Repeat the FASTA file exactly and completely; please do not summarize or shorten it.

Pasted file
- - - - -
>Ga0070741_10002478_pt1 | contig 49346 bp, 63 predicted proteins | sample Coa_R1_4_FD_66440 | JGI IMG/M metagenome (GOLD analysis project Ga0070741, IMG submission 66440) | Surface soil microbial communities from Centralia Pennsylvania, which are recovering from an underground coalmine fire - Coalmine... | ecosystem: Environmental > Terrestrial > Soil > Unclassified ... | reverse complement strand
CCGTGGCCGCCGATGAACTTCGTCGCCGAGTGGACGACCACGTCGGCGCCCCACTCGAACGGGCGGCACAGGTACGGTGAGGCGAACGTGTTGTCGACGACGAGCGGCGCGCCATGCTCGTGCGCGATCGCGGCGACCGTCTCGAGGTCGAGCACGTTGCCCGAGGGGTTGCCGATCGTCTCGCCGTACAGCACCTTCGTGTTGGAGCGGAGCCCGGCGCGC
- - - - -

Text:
>Ga0070741_10002478_pt1 | contig 49346 bp, 63 predicted proteins | sample Coa_R1_4_FD_66440 | JGI IMG/M metagenome (GOLD analysis project Ga0070741, IMG submission 66440) | Surface soil microbial communities from Centralia Pennsylvania, which are recovering from an underground coalmine fire - Coalmine... | ecosystem: Environmental > Terrestrial > Soil > Unclassified ... | reverse complement strand
CCGTGGCCGCCGATGAACTTCGTCGCCGAGTGGACGACCACGTCGGCGCCCCACTCGAACGGGCGGCACAGGTACGGTGAGGCGAACGTGTTGTCGACGACGAGCGGCGCGCCATGCTCGTGCGCGATCGCGGCGACCGTCTCGAGGTCGAGCACGTTGCCCGAGGGGTTGCCGATCGTCTCGCCGTACAGCACCTTCGTGTTGGAGCGGAGCCCGGCGCGC